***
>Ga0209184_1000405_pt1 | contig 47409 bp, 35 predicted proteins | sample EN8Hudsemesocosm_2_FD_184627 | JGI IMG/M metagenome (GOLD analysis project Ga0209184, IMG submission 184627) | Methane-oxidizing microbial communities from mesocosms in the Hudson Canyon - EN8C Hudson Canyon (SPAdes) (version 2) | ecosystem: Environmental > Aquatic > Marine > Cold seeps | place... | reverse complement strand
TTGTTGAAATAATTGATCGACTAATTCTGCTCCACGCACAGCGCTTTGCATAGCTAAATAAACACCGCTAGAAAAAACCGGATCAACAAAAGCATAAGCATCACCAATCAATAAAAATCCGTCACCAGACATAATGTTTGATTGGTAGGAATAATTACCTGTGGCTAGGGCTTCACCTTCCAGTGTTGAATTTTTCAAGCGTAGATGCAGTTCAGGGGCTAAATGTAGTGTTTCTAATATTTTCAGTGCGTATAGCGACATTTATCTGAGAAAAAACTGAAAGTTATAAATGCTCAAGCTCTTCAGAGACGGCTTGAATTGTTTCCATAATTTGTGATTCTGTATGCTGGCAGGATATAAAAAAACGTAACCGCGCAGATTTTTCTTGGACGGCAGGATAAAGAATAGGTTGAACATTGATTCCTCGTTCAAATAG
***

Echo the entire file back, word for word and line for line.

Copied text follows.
>Ga0209184_1000405_pt1 | contig 47409 bp, 35 predicted proteins | sample EN8Hudsemesocosm_2_FD_184627 | JGI IMG/M metagenome (GOLD analysis project Ga0209184, IMG submission 184627) | Methane-oxidizing microbial communities from mesocosms in the Hudson Canyon - EN8C Hudson Canyon (SPAdes) (version 2) | ecosystem: Environmental > Aquatic > Marine > Cold seeps | place... | reverse complement strand
TTGTTGAAATAATTGATCGACTAATTCTGCTCCACGCACAGCGCTTTGCATAGCTAAATAAACACCGCTAGAAAAAACCGGATCAACAAAAGCATAAGCATCACCAATCAATAAAAATCCGTCACCAGACATAATGTTTGATTGGTAGGAATAATTACCTGTGGCTAGGGCTTCACCTTCCAGTGTTGAATTTTTCAAGCGTAGATGCAGTTCAGGGGCTAAATGTAGTGTTTCTAATATTTTCAGTGCGTATAGCGACATTTATCTGAGAAAAAACTGAAAGTTATAAATGCTCAAGCTCTTCAGAGACGGCTTGAATTGTTTCCATAATTTGTGATTCTGTATGCTGGCAGGATATAAAAAAACGTAACCGCGCAGATTTTTCTTGGACGGCAGGATAAAGAATAGGTTGAACATTGATTCCTCGTTCAAATAG